It is not only the hosts who need to be oriented. The guests, on their part, also need to understand their responsibilities, or a ‘code of conduct’. An important aspect is a clear indication of acceptable behaviour and responsibilities for tourists who need to be sensitive to the culture and traditions of local communities. If located near a place of cultural and natural significance, tourists need to be informed about how best to conduct themselves. Equally important is feedback from tourists as to what needs improvement, and what they liked the most. This could be through a feedback form provided in every room or any other mechanism.
As the popularity of homestays grows, it is possible that outside entrepreneurs will invest in this sector and ‘create’ homestays. This goes against the philosophy of homestays and there need to be very strict regulations on who owns and runs homestays. In a village with several homestay options, conflicts will also arise around how tourists are assigned homestays. Creation of a system whereby homestays are assigned on a rotational basis is absolutely essential. Rates for homestays need to be fixed after discussions with all homestay owners and adhered to. This is possible if a monitoring system is established. Environmental aspects such as waste disposal and the use of alternate sources of energy where possible also need to be kept in mind. The disposal of plastics is perhaps the biggest issue, particularly in the fragile Himalayan ecosystem. Constant interaction with the homestay owners is required to address such issues. Homestay owners in Ladakh for example, point out that very often guests are told to take back their plastic water bottles to Leh. But a more sustainable alternative may be to set up a common water filter to help reduce the use of plastic.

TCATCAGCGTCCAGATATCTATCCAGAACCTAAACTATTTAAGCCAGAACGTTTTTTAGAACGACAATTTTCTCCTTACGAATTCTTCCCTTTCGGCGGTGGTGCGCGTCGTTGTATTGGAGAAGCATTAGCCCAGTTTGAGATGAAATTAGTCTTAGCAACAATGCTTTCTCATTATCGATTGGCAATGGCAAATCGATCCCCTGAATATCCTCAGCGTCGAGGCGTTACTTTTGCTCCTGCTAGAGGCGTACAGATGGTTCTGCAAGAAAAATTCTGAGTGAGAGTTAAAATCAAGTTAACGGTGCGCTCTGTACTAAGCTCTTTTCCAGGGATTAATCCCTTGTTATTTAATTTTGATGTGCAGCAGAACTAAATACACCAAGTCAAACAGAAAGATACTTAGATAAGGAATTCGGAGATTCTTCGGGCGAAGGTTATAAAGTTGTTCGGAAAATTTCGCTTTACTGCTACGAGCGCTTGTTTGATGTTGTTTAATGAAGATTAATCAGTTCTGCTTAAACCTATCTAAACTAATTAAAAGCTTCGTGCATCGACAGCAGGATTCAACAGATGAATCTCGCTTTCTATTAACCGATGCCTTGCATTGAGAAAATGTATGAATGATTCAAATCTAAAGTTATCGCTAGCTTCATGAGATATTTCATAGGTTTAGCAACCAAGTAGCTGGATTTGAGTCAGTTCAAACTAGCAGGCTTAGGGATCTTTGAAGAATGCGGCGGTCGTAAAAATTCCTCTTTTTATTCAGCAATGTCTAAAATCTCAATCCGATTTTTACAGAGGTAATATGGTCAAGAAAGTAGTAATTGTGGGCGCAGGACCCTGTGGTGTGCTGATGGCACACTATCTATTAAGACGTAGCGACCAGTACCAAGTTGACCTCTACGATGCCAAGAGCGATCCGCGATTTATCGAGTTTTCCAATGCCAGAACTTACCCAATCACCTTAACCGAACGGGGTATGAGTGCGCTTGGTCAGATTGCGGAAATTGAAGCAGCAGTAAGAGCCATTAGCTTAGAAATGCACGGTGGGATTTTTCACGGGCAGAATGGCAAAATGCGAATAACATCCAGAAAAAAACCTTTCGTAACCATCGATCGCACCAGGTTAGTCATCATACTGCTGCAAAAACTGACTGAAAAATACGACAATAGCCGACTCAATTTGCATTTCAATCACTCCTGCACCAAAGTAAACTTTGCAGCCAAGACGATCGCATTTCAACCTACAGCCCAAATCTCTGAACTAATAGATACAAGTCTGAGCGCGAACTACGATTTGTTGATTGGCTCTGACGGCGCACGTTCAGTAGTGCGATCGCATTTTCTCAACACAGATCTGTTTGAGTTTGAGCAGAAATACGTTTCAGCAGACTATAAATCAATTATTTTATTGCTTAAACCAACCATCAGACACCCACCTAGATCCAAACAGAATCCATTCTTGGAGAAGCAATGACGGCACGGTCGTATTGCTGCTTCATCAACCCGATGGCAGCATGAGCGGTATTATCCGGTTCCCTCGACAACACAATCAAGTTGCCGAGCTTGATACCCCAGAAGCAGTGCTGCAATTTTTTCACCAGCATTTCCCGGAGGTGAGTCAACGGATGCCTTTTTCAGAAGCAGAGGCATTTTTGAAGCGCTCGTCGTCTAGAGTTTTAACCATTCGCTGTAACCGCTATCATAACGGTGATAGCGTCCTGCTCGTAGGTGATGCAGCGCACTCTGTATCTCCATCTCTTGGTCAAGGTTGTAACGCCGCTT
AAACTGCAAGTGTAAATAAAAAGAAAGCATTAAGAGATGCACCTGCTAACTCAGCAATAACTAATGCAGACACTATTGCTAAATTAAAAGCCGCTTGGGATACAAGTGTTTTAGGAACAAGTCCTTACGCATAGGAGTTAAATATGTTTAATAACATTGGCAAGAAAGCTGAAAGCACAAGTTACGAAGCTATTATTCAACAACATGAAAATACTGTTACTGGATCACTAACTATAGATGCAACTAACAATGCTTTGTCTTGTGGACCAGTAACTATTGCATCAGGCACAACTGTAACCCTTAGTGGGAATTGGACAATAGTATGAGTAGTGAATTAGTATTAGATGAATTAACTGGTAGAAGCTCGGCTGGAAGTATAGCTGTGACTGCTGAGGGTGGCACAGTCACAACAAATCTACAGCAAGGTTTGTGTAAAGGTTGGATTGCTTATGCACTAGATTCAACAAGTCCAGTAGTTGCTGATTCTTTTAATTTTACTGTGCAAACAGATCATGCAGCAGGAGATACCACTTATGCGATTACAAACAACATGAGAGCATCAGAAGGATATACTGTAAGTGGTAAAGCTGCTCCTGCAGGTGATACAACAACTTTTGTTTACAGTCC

As the community based movement grows across this region, there will be a need to ensure that all the issues mentioned above are addressed. This is possible if an appropriate set of standards is developed. This then will need to be implemented, monitored and adhered to, and for the long term sustainability of the initiative, a local body established to carry out this. Marketing this concept also presents a big challenge. Although community based homestays are becoming popular, and many have websites, there is still a need for the travel industry to acknowledge and promote this concept. Travel operators thus need to be sensitised and brought on board.